How LaMarcus Aldridge Is Playing the Best Basketball of His Career

Portland is running away with its division. How has the Blazer big man contributed to their early success?

Tim Duncan. Dirk Nowitzki. Pau Gasol. Kevin Love. Blake Griffin. Anthony Davis.

There are a lot of great power forwards in today's NBA. As Timmy, Dirk, and Pau wind down three great careers, a new trio of star big men has stepped onto the NBA scene. At age 26, 25, and 21 respectively, Love, Griffin, and Davis have many years of their prime ahead of them. But there's one top power forward that often goes unnoticed by the average NBA fan.

Maybe that's because he's not part of either trio I mentioned above. Maybe it's because he's been hidden in the Northwest. Or maybe it's because his team has only recently been relevant. No matter the reason, LaMarcus Aldridge has been overlooked as one of the top power forwards in the NBA. At age 29, Aldridge is having his best season to date.


Or is he? Aldridge isn't having a "career year" in the way many people view that term. He's not posting tons of career-highs. In fact, he's actually near a few career-lows. Aldridge is shooting a career-low 45.5% from two-point land while shooting 45.7% from the field overall -- also a career-low. But, he's improved his offensive game this season in different ways.

Though he's averaging 8.7 two-point makes out of 19.1 attempts per night, Aldridge has expanded his shooting range on the floor. He's now shooting just over a three per game, which is up from 0.2 per game over the past three years. That means he attempted a three once every five games. So what you say? Well, that means Aldridge has taken 36 threes this year. But he's made 18 of those. I'm no mathematician, but that means Aldridge is shooting 50% from three. That's efficient.

However, three-point shooting isn't the only improvement the former Longhorn has made to his offensive game this season. Aldridge has also been a lot better 10 feet and closer to the basket. He's bettered his shooting percentages from 0 to 3 feet (69.7%) and 3 to 10 feet (43.6%) from a season ago (67.5%, 36.4%). These two improvements, both inside and out, coupled with a high usage percentage of 29.4%, have helped Aldridge contribute 2.0 offensive win shares in 34 games this season. If Aldridge continues at this pace (and plays every game going forward), he would reach a total of 4.6 offensive win shares. He's one big reason the Blazers are ranked fifth in offensive efficiency, according to our math.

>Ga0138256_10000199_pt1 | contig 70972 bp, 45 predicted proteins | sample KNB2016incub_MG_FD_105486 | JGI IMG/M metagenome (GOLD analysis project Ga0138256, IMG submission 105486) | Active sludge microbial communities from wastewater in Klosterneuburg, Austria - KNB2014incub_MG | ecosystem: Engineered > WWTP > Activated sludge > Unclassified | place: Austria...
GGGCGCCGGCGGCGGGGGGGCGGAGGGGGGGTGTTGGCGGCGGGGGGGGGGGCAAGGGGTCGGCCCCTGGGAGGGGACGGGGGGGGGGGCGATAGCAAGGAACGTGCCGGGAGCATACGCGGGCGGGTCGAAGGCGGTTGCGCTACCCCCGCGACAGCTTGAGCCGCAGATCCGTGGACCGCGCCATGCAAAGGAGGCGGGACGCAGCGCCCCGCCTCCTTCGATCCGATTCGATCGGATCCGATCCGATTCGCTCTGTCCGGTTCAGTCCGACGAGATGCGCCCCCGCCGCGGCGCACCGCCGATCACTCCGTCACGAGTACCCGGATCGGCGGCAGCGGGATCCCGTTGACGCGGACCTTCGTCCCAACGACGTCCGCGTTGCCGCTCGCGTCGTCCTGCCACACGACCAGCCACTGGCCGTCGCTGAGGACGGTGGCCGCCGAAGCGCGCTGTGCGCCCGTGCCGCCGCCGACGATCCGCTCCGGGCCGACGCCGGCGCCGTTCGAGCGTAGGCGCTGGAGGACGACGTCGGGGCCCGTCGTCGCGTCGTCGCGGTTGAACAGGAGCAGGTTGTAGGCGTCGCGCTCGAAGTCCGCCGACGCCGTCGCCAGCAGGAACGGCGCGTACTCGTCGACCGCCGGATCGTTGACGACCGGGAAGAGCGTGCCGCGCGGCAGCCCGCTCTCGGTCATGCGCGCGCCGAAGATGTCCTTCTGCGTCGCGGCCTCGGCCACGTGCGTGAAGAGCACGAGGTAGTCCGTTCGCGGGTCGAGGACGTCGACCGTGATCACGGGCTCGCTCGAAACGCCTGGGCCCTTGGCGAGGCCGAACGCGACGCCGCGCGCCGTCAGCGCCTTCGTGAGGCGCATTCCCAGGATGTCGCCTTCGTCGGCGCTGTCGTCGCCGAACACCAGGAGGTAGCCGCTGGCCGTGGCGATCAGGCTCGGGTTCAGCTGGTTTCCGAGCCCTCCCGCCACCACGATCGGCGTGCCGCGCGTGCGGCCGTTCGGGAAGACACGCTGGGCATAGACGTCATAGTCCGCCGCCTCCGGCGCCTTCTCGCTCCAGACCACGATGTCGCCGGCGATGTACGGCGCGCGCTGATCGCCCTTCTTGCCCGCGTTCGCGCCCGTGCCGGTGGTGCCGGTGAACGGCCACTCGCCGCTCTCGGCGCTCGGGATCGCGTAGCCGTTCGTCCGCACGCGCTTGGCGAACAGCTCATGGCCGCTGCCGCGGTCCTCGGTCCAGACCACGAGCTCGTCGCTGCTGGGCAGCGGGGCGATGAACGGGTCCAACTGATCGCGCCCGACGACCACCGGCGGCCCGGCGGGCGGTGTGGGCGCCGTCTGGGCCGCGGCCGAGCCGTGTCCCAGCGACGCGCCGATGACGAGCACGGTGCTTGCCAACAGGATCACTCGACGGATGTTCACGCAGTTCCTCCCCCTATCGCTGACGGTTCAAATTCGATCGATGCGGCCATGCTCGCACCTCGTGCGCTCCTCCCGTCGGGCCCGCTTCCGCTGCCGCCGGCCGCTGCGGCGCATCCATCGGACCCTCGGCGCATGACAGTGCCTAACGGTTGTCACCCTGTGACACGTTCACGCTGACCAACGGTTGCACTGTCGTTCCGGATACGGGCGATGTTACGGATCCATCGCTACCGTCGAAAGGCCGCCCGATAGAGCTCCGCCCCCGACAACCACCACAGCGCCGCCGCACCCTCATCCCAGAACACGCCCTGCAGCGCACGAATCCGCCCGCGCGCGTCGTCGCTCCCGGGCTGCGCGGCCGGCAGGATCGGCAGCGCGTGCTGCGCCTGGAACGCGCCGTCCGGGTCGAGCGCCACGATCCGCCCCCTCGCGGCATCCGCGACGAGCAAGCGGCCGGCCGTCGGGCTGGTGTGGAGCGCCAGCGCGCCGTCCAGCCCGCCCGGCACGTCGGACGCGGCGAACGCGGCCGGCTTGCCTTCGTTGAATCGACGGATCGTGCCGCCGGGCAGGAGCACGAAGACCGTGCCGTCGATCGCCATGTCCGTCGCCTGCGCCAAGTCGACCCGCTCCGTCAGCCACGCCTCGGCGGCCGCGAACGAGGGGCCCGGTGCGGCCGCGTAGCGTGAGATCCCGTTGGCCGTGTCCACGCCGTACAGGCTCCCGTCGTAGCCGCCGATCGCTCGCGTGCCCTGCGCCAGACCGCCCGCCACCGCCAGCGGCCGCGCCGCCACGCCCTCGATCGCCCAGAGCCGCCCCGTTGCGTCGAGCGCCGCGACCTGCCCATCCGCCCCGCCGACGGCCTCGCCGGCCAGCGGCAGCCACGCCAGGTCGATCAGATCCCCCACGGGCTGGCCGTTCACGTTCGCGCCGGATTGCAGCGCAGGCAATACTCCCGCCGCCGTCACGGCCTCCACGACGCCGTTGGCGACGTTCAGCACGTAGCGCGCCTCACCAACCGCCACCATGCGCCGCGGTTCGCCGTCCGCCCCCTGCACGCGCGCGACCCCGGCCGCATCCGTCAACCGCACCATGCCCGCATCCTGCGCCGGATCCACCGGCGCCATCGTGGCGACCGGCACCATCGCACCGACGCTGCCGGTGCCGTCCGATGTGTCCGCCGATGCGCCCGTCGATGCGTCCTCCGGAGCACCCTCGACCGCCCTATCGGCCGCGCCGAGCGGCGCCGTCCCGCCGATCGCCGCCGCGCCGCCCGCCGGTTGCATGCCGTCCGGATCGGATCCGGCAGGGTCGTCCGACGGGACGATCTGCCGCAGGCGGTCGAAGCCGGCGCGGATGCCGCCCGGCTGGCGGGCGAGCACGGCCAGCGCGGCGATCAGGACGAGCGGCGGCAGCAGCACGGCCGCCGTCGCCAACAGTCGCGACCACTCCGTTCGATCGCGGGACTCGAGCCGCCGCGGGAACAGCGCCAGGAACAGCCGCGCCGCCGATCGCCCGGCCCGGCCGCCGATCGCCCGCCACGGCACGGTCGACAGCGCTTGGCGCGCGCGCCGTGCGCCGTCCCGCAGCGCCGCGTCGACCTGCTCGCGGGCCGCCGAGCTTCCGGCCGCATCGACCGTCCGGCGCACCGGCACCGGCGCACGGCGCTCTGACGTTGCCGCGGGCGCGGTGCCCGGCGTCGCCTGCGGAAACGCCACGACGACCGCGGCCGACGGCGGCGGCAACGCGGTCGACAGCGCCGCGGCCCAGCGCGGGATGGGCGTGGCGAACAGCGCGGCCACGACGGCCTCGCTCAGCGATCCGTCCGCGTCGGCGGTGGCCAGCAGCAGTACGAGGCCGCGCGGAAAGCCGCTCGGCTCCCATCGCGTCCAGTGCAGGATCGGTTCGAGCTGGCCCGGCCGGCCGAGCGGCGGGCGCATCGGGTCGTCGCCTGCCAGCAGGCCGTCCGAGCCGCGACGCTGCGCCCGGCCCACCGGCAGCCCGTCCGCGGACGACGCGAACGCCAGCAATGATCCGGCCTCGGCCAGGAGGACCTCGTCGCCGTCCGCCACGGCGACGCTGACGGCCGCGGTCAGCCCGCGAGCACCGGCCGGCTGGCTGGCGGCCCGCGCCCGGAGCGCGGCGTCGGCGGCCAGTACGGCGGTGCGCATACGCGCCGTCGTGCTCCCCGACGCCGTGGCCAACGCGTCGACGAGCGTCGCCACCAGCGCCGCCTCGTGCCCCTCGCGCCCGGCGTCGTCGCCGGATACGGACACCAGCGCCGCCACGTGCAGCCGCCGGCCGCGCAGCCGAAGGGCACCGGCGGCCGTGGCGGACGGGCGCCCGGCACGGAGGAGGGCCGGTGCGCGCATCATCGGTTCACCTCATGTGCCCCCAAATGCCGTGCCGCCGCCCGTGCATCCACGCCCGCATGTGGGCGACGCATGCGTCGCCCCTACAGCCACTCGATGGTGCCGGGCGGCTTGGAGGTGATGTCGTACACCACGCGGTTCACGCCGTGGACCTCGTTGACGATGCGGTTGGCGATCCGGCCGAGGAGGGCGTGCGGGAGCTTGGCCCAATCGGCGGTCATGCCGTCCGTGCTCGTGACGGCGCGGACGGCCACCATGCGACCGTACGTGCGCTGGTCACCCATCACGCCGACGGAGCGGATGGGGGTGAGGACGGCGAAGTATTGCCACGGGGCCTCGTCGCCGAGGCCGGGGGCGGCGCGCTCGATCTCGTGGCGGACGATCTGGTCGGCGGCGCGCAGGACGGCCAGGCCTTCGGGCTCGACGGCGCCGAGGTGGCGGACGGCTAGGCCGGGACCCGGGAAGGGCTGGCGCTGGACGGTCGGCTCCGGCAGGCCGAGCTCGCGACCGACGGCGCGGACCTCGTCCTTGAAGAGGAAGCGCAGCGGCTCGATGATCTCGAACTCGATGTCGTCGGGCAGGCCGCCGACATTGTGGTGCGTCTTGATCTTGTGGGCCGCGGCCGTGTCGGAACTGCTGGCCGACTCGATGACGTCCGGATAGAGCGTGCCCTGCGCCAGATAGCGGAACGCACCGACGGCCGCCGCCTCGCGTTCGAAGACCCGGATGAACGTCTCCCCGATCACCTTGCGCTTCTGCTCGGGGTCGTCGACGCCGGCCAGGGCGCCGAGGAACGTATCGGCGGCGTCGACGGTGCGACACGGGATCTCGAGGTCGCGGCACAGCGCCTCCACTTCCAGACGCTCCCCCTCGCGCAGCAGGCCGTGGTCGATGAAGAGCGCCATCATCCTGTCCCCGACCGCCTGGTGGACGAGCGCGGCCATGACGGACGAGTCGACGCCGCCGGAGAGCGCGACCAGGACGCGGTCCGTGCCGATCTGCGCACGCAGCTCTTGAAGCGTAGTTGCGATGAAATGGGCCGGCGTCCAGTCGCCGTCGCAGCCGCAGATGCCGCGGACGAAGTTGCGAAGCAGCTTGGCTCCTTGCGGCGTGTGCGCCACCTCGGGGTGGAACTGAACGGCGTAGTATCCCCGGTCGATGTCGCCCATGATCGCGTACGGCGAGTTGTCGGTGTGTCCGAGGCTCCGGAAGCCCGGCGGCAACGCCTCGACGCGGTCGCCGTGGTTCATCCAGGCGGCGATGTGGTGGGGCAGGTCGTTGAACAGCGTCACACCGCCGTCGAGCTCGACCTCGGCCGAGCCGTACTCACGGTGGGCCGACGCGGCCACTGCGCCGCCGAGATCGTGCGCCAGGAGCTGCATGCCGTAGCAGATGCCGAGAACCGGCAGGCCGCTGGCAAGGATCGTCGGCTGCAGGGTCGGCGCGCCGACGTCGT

But LaMarcus Aldridge's big revelation this season has come on the defensive end of the floor. To start, he's averaging a career-low in fouls per game, with only 1.8. So, it's surprising that he's also blocking 1.2 shots per game, which is tied for a career-high. But there's so much more than meets the eye when looking at the box score. Aldridge is putting up some great defensive efficiency numbers.

Through 34 games, the Blazer big man has earned a defensive rating of 99 -- 5 points better than his former career high of 104 set a year ago. Aldridge has also tied a career-high defensive box plus/minus of 0.8 so far this season. However, what really speaks to Aldridge's improved effort on defense is his 2.2 defensive win shares. And if he continues at this pace, Aldridge would finish with 5.0 defensive win shares. That would demolish his previous high of 3.5.

It's not by accident then that the Trail Blazers are the second-ranked defense (only to the Warriors) in the league with a defensive rating of 100.9. That's the best defensive rating Portland has had since the 1999-2000 season. And with their greatly improved defense, they've allowed a league-best 96.4 points per game. Talk about a team-wide revelation.

The Whole Package

Aldridge has made some minor improvements to his offensive game and some major improvements to his defensive game. So, when you put it together on both ends of the floor, what do you get? The whole package. Aldridge has really been just that for the Blazers this year. In just a year, he's increased his numberFire efficiency from 1.62 to 2.3 and his nERD from 5.0 to 7.4. That means that, as a starter, he would have added 5.0 wins to a given NBA team last year but is at 7.4 already this year, a number that will continue to climb if he plays at this pace all year.

Aldridge has also posted a career-high .165 win shares per 48 minutes while tallying a total of 4.3 win shares. Again, if he continues on this pace for the rest of the season, he'll have reached his best total (9.9) since 2010 (11.1). His strong play has also earned him a PER (Player Efficiency Rating) of 21.7. But what Aldridge has really meant to the Blazers is 8 points. With Aldridge on the floor, the Blazers are a +10.2 per 100 possessions while they are a mere +2.2 without their All-Star forward on the court.

Aldridge is playing the best basketball of his career, and it's showing for his team. The Blazers have their best win percentage (78.9) since Aldridge has been in the league, as they've started 30-8. Their fantastic play on both offense and defense give our numbers reason to believe they'll make the playoffs, with a 100% chance, per our math. But with a 7.3% chance to win the NBA Championship, the Blazers are tied for the sixth in the NBA. And if they're truly going to compete for a championship, their star power forward will have to continue his outstanding play.